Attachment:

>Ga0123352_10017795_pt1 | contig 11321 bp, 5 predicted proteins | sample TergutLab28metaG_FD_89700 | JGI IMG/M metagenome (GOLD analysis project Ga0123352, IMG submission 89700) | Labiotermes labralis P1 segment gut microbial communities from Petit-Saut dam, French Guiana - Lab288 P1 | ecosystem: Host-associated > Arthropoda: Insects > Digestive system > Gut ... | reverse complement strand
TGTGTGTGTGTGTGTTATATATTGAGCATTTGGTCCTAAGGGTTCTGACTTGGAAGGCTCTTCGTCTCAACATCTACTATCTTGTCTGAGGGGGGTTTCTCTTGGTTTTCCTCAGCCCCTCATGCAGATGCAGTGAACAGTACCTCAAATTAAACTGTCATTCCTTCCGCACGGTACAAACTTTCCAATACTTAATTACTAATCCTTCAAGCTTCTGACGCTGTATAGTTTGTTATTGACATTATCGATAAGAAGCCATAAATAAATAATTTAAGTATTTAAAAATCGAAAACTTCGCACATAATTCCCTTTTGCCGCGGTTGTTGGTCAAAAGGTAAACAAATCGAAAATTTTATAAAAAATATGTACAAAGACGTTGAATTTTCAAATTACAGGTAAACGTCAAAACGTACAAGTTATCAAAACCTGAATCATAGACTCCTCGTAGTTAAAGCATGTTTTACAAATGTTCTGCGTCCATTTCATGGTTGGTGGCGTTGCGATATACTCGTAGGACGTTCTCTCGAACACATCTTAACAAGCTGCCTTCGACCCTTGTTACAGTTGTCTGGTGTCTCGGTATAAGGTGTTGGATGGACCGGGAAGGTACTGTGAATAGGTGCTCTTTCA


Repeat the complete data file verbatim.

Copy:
>Ga0123352_10017795_pt1 | contig 11321 bp, 5 predicted proteins | sample TergutLab28metaG_FD_89700 | JGI IMG/M metagenome (GOLD analysis project Ga0123352, IMG submission 89700) | Labiotermes labralis P1 segment gut microbial communities from Petit-Saut dam, French Guiana - Lab288 P1 | ecosystem: Host-associated > Arthropoda: Insects > Digestive system > Gut ... | reverse complement strand
TGTGTGTGTGTGTGTTATATATTGAGCATTTGGTCCTAAGGGTTCTGACTTGGAAGGCTCTTCGTCTCAACATCTACTATCTTGTCTGAGGGGGGTTTCTCTTGGTTTTCCTCAGCCCCTCATGCAGATGCAGTGAACAGTACCTCAAATTAAACTGTCATTCCTTCCGCACGGTACAAACTTTCCAATACTTAATTACTAATCCTTCAAGCTTCTGACGCTGTATAGTTTGTTATTGACATTATCGATAAGAAGCCATAAATAAATAATTTAAGTATTTAAAAATCGAAAACTTCGCACATAATTCCCTTTTGCCGCGGTTGTTGGTCAAAAGGTAAACAAATCGAAAATTTTATAAAAAATATGTACAAAGACGTTGAATTTTCAAATTACAGGTAAACGTCAAAACGTACAAGTTATCAAAACCTGAATCATAGACTCCTCGTAGTTAAAGCATGTTTTACAAATGTTCTGCGTCCATTTCATGGTTGGTGGCGTTGCGATATACTCGTAGGACGTTCTCTCGAACACATCTTAACAAGCTGCCTTCGACCCTTGTTACAGTTGTCTGGTGTCTCGGTATAAGGTGTTGGATGGACCGGGAAGGTACTGTGAATAGGTGCTCTTTCA